On my return bus trip from the casino, I sat down by the window looking out the greenery landscape. After a while, a middle-aged White woman left her seat, politely asking if she could sit beside me. We started to chat together. Later I figured out that she came to talk to me for the sole purpose of educating me about the consequence of casino gambling. After relaying her gambling stories, especially how she was lured to slot machines by "beginner's luck" and gradually developed a powerful urge to casino gambling, she asked me why I came to gamble. I simply responded that it was my first casino trip. She became very concerned and warned me right then and there.
It is ok for people like me, but you are too young. You should not come to play those games. You can learn lots of things elsewhere but you will learn nothing here. Trying once is more than enough. Forget it! Don't come again!
Once again I felt pressured to reveal my research role to ease her worries, so I did. Upon my disclosure, she was somehow embarrassed for mistaking me as a university student, a potential gambling victim she felt obligated to rescue. I expressed my appreciation for her good intentions and then briefly talked about my gambling study, hoping that she would be willing to participate in consent interviewing. At that moment I wanted to recruit her as a participant because from our conversation I saw a potentially rich informant who would have a lot to tell from her two decades of gambling experience. Furthermore, she was very open, articulate, and persuasive; a strong woman who was not afraid of speaking her mind. I gave her a flyer of my research advertisement when she was about to get off the bus. However, I never heard from her.
Third Field Scenario: Encounter with a South Asian Female Gambler
Another day I was chatting with a South Asian woman who sat beside me on the return bus trip. She asked me if I had any luck, and I told her I lost $20 (the research money) in the casino. She commented that it was nothing compared to her loss of the day, "you know how much I lost today? $300! I have lost about $50,000 in three years." I asked if she ever tried to quit, she responded, "I want to stop but I keep coming back ..." By this time her cell phone was ringing, the driver asked her why she did not answer the phone, her voice dropped lower, "I know who is calling, it is my husband. ... I have three sons ... they are very sad that their mom is a gambler ..." I was very empathetic and felt compelled to help her. I suggested that she could call gambling helpline or go to get free professional counselling on gambling addiction. I also told her about my gambling study, suggesting that the confidential research interviewing could also serve as a potential outlet for the release of repressed psychological and emotional distress. Despite my good intentions, she stopped talking about her gambling stories right after I disclosed my role as a researcher. She did take a research flyer, but never contacted me.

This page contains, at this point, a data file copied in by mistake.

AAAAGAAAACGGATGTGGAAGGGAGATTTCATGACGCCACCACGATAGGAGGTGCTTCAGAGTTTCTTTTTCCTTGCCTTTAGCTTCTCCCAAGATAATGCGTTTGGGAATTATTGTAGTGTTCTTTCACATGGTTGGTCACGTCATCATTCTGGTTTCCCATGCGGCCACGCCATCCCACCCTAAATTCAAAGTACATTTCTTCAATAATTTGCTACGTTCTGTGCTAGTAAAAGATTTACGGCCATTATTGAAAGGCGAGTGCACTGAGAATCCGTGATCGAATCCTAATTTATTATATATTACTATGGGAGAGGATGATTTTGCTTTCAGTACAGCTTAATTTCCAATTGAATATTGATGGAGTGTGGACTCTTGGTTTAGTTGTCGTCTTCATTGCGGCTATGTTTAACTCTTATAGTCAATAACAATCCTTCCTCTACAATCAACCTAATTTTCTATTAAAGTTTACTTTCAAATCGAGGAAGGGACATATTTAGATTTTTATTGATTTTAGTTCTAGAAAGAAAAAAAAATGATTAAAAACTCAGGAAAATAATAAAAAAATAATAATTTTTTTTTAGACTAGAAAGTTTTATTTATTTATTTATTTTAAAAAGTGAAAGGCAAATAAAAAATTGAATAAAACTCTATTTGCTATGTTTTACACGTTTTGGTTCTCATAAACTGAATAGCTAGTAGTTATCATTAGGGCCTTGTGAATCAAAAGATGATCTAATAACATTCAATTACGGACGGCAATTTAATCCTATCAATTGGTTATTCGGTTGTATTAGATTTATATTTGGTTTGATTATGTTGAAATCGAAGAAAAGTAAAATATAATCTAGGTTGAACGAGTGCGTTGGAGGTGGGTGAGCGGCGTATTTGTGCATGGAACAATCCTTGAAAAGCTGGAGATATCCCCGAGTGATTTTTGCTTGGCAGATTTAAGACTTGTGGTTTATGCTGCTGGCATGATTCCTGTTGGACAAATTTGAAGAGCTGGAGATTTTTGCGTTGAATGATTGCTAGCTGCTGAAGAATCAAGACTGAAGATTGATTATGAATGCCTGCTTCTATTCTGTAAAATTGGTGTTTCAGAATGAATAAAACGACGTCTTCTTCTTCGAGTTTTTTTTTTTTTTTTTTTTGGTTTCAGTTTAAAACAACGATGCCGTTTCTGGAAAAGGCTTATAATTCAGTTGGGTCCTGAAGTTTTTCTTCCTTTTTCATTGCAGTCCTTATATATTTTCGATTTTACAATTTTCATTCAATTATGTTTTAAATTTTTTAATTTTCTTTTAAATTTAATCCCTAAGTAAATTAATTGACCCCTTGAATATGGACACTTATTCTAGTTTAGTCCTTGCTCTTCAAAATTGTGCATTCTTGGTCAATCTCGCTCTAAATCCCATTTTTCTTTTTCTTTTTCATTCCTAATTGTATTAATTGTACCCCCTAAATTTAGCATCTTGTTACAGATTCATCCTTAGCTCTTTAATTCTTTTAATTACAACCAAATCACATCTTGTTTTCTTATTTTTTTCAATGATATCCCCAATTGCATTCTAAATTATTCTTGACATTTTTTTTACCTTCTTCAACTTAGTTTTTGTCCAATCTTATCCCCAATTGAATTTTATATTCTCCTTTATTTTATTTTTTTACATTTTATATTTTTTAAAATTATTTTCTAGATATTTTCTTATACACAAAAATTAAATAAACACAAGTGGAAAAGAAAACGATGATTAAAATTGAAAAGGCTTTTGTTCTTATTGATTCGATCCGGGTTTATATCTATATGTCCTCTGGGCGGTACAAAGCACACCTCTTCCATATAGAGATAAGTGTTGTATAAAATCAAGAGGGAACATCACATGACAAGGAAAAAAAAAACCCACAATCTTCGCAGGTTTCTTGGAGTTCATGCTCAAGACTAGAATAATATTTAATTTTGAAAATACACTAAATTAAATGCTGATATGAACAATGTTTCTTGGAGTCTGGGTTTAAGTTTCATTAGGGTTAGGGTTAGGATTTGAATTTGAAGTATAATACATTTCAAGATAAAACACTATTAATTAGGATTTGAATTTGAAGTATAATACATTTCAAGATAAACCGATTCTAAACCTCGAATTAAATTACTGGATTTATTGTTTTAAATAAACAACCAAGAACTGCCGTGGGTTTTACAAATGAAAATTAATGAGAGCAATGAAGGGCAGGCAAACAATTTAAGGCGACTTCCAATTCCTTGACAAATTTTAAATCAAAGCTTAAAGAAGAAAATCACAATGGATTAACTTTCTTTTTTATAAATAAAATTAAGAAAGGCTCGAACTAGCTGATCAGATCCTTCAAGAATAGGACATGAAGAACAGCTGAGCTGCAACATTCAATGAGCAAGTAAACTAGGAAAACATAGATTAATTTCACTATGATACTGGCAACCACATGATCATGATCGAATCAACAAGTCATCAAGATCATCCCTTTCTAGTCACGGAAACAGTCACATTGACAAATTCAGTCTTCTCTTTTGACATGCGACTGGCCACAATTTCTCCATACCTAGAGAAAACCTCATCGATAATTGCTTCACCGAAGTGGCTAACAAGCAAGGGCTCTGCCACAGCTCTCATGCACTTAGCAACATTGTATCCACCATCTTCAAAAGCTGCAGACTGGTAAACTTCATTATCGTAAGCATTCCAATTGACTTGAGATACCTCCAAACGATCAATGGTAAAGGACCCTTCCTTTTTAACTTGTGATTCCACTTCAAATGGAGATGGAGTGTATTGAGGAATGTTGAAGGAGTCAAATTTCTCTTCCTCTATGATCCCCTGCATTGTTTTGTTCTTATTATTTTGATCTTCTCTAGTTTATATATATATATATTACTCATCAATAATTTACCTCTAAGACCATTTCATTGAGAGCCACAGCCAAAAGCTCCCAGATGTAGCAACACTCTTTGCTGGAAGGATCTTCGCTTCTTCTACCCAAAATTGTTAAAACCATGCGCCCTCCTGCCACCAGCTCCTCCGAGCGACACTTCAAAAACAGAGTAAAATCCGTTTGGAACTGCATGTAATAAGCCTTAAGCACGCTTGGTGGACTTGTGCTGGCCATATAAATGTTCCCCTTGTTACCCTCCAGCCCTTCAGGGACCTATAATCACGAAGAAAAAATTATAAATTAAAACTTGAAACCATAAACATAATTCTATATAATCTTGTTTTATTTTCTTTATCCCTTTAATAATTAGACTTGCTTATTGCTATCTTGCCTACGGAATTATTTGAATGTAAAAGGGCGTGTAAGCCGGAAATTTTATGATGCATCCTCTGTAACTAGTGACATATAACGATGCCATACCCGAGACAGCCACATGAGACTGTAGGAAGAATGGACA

Since these women did not attend my interviews, I did not know who they were, nor did I know what circumstances and motivational forces had driven them to gamble, and gamble compulsively. However, to this day I still vividly remember these field trip encounters. On the one hand, I treasured this fieldwork experience and believed that these casual conversations that occurred in the field truly reflected the hearts and minds of these female gamblers; on the other hand, I struggled with ethical dilemmas of my research deception because these women volunteered their information before knowing who I was, but with my research role shifting from concealment to disclosure, their attitudes towards me accordingly changed from sharing to silence.
Responding to Ethical Challenges and Adjusting Field Membership Roles
Performing as an undercover researcher, I was emotionally disturbed by these unexpected awkward situations that occurred in the field. I felt that my disguised interaction with these female gamblers had unintentionally infringed their right to privacy, and also subjected myself to psychological pressure and inner conflicts. I also felt that in order to carry out an ethical research, I should not use the end to justify the means, even though the potential research benefits would outweigh psychological risks. To avoid ethical dilemmas inherent in research concealment, in the subsequent field trip I was determined to make my research overt. It was out of question for me to unveil my research inside casinos, but nevertheless I decided to try it on the bus. After obtaining permission from the driver, I announced that I was doing research on women's gambling experiences and I would appreciate their information and participation. Female gamblers generally took my flyers, but they rarely offered to participate in research. A woman expressed her concerns, "I don't want to talk to you about gambling because you work for the government." Another woman explained further,